Manrique, a Portuguese priest who visited Bengal and Arakan and who spent six years in the Augustinian Church at Dianga (Deang, near Chittagong town) was himself a witness to such Magh-Portuguese piratical raids. He wrote, “They usually made there general attacks three or four times in the year, irrespective of minor raids which went on most of the year, so that during the five years I spent in the kingdom of Arracan, some eighteen thousand people came to the ports of Dianga and Angarcale.”
As can be seen from Manrique’s account, the number of those captives was not small, and was in excess of 3,000 per year, and continued for well over a century of piracy. This is further evidenced by the fact that when the Chittagong fort fell into the hands of the Mughals, 10,000 Bengali (both Muslim and Hindu) captives got liberty and they went to their homes. While the Portuguese pirates sold their captives and/or forcibly baptized them into Christianity, the Magh pirates forced theirs into slave labors in the paddy fields along the Kaladan River (the river was named after these Kalas). So these captives also helped in increasing the Muslim population of Arakan. The descendants of these captives mostly reside now in Kyauktaw and Mrohaung Townships of Arakan.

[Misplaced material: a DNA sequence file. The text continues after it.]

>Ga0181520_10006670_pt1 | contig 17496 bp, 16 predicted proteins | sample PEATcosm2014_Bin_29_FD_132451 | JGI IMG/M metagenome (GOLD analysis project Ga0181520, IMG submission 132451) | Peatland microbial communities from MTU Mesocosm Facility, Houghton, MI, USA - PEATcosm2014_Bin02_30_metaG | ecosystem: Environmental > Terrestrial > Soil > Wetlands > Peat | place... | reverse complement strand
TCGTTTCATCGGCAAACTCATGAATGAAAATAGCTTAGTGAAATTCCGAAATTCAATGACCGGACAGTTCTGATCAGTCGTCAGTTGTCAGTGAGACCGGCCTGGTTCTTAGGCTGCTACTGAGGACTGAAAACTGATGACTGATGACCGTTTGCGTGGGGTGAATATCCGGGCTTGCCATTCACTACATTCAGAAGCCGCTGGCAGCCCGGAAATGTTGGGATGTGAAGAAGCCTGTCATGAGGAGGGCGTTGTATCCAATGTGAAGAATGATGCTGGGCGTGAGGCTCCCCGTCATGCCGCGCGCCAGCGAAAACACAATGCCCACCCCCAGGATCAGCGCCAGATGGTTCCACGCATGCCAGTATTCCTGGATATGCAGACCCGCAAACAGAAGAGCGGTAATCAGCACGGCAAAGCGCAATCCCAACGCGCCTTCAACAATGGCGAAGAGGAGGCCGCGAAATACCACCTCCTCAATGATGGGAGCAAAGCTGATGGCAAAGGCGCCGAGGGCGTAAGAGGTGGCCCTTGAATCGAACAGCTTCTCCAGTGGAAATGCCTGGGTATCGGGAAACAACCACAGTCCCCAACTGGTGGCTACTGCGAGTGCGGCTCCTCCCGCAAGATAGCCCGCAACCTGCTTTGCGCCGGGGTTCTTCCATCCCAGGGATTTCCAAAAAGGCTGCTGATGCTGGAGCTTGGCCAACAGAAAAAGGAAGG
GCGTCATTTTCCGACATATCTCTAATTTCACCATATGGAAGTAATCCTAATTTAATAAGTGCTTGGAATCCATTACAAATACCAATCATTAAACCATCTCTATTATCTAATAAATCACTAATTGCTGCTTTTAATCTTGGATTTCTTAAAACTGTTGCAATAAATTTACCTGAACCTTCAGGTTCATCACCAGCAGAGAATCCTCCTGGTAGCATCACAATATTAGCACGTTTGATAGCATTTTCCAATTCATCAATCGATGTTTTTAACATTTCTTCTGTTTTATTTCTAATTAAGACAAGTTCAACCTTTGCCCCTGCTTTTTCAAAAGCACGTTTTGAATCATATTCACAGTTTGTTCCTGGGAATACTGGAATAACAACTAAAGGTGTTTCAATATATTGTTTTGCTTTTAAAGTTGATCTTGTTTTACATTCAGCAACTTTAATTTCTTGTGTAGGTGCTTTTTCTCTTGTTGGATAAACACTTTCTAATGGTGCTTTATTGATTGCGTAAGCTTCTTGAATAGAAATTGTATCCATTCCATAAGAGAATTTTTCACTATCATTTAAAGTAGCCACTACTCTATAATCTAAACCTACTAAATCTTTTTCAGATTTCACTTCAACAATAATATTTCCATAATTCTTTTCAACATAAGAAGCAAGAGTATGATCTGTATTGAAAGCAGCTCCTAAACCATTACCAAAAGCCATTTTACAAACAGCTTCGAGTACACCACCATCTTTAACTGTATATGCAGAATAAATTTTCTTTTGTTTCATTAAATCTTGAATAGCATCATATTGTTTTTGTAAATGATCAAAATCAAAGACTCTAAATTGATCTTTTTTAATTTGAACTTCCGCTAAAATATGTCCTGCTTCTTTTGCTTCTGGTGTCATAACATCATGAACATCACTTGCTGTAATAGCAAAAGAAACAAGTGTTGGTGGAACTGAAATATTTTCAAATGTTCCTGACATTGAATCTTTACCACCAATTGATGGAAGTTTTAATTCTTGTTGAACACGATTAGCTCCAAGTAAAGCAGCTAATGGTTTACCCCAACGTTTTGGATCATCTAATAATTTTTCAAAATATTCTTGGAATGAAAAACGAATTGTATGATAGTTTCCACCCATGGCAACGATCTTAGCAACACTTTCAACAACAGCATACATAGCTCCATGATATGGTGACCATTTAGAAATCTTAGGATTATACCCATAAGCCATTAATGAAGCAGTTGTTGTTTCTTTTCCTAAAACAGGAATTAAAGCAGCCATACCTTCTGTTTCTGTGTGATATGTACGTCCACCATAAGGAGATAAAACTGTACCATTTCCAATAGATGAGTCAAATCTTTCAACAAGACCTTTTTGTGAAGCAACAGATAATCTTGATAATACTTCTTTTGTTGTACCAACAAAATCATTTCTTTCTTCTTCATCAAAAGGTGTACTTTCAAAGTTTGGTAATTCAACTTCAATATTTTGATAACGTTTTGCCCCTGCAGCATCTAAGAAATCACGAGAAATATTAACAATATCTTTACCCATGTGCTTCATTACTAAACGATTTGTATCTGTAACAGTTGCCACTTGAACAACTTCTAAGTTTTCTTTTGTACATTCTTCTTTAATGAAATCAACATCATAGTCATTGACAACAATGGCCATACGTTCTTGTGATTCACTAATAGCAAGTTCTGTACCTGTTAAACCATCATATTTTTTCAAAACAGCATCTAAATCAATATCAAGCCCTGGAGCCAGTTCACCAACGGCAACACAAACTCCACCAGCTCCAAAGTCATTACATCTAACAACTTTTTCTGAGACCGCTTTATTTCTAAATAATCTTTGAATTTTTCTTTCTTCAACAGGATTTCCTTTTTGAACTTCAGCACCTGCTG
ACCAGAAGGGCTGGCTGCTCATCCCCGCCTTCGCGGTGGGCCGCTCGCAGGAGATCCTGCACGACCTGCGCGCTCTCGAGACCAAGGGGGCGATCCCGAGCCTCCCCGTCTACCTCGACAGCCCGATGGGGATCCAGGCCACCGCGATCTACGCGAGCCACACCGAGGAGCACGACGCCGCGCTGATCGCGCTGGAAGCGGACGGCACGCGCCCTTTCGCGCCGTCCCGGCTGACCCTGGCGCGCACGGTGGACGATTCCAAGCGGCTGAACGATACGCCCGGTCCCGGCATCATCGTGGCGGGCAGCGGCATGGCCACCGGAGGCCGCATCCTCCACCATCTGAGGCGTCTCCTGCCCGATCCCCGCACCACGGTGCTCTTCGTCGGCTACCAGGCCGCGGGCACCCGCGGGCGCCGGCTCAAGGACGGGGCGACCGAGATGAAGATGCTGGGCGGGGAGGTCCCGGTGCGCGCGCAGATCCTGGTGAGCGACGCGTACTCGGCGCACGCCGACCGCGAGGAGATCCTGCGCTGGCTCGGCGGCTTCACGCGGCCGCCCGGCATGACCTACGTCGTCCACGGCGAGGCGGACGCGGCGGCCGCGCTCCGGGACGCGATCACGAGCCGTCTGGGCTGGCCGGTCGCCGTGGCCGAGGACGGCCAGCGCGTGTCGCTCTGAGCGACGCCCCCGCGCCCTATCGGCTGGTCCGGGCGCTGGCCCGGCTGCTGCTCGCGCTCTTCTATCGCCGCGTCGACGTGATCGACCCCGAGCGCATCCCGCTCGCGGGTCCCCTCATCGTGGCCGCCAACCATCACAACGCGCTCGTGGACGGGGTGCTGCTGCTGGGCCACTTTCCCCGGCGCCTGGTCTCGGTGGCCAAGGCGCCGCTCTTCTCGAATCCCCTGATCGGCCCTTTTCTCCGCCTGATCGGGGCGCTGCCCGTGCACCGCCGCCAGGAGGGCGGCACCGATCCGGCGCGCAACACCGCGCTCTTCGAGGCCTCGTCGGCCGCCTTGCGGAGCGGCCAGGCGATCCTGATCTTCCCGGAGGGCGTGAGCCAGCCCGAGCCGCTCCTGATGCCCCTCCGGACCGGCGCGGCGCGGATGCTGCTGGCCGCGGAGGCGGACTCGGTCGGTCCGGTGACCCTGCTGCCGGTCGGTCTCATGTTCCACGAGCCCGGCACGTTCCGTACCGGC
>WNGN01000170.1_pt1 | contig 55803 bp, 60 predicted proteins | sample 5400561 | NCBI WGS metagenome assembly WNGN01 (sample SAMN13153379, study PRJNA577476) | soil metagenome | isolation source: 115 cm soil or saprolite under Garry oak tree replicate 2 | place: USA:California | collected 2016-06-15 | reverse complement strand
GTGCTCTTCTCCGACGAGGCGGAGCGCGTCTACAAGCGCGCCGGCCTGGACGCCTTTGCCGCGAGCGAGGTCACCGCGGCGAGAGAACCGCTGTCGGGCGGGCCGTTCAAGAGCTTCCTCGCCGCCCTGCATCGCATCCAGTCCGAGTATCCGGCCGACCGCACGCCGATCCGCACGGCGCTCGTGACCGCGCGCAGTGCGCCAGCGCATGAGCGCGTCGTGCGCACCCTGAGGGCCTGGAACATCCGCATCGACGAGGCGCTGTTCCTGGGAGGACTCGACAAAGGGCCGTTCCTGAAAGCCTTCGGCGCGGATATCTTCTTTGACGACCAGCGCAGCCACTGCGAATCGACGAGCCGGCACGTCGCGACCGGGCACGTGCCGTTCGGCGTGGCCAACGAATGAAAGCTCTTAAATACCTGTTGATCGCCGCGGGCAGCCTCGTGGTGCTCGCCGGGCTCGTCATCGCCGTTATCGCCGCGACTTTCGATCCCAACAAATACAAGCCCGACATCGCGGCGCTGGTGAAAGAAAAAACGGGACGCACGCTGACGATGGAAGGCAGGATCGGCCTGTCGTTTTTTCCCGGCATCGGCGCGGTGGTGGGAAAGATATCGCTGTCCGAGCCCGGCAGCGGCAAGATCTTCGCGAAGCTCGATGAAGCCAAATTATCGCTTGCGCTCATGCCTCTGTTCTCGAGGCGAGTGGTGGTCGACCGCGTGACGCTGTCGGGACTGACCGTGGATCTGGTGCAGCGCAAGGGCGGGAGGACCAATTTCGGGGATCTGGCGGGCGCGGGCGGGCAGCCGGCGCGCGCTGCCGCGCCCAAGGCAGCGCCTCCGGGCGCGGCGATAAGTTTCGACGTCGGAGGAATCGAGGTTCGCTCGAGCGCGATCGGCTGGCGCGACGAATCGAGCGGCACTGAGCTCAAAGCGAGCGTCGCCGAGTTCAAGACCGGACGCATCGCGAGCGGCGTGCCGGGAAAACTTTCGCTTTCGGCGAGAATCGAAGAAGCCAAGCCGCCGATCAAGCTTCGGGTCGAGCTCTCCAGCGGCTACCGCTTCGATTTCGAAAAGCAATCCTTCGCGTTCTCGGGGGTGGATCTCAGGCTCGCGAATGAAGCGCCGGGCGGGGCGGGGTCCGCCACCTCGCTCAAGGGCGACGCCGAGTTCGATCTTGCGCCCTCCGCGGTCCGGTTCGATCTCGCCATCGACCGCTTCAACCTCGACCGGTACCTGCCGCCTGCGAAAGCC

According to historian Professor Abdul Karim, “In the 17th century the Muslims thronged the capital Mrohaung and they were present in the miniature courts of ministers and other great Muslim officers of the kingdom. An idea of their presence is available in the writings of Muslim poets like Alaol who wrote that people from various countries and belonging to various groups came to Arakan to be under the care of Arakanese king. The Portuguese Padre Fray Sebastien Manrique visited Arakan and stayed for some time; he was also present in the coronation ceremony of the Arakanese king held on 23 January 1635. He gives a description of the coronation procession and says that of the several contingents of army that took part in the coronation, one contingent wholly comprised of Muslim soldiers, let by a Muslim officer called Lashkar Wazir. The leader rode on Iraqi horse, and the contingent comprised of six hundred soldiers. In other contingent, led by Arakanese commanders also there were Muslim soldiers. This evidence of Sebastien Manrique combined with the fact that there were several Muslim ministers in Arakan gives a good picture of the presence of the Muslim in Arakan in the 17th century. The influence of the Muslim officers over the king of Arakan is also evident from the episodes mentioned by Sebastien Manrique.”